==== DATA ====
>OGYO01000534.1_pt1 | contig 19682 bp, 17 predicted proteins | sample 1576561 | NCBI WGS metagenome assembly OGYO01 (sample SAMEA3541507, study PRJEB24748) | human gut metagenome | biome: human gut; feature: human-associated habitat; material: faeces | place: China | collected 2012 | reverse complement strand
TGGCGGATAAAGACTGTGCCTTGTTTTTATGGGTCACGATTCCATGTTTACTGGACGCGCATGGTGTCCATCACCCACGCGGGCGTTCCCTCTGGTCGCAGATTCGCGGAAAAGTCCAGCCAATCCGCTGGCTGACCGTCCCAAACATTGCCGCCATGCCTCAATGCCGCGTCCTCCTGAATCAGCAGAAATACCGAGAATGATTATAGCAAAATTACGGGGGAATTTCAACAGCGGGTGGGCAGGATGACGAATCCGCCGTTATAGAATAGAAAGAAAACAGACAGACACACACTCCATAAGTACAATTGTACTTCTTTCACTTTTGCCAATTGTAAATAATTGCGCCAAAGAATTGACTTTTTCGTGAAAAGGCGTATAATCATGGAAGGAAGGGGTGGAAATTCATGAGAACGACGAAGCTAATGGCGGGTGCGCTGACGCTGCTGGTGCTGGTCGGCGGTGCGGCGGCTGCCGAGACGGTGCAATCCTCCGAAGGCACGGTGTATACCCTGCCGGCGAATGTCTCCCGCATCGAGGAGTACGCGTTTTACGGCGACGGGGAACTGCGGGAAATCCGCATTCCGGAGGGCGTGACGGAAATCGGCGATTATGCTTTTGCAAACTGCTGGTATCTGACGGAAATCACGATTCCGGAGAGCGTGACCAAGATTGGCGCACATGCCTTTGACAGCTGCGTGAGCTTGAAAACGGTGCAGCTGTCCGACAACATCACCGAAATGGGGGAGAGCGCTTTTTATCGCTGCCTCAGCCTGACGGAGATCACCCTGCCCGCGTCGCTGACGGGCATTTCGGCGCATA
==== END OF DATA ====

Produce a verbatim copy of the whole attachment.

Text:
>OGYO01000534.1_pt1 | contig 19682 bp, 17 predicted proteins | sample 1576561 | NCBI WGS metagenome assembly OGYO01 (sample SAMEA3541507, study PRJEB24748) | human gut metagenome | biome: human gut; feature: human-associated habitat; material: faeces | place: China | collected 2012 | reverse complement strand
TGGCGGATAAAGACTGTGCCTTGTTTTTATGGGTCACGATTCCATGTTTACTGGACGCGCATGGTGTCCATCACCCACGCGGGCGTTCCCTCTGGTCGCAGATTCGCGGAAAAGTCCAGCCAATCCGCTGGCTGACCGTCCCAAACATTGCCGCCATGCCTCAATGCCGCGTCCTCCTGAATCAGCAGAAATACCGAGAATGATTATAGCAAAATTACGGGGGAATTTCAACAGCGGGTGGGCAGGATGACGAATCCGCCGTTATAGAATAGAAAGAAAACAGACAGACACACACTCCATAAGTACAATTGTACTTCTTTCACTTTTGCCAATTGTAAATAATTGCGCCAAAGAATTGACTTTTTCGTGAAAAGGCGTATAATCATGGAAGGAAGGGGTGGAAATTCATGAGAACGACGAAGCTAATGGCGGGTGCGCTGACGCTGCTGGTGCTGGTCGGCGGTGCGGCGGCTGCCGAGACGGTGCAATCCTCCGAAGGCACGGTGTATACCCTGCCGGCGAATGTCTCCCGCATCGAGGAGTACGCGTTTTACGGCGACGGGGAACTGCGGGAAATCCGCATTCCGGAGGGCGTGACGGAAATCGGCGATTATGCTTTTGCAAACTGCTGGTATCTGACGGAAATCACGATTCCGGAGAGCGTGACCAAGATTGGCGCACATGCCTTTGACAGCTGCGTGAGCTTGAAAACGGTGCAGCTGTCCGACAACATCACCGAAATGGGGGAGAGCGCTTTTTATCGCTGCCTCAGCCTGACGGAGATCACCCTGCCCGCGTCGCTGACGGGCATTTCGGCGCATA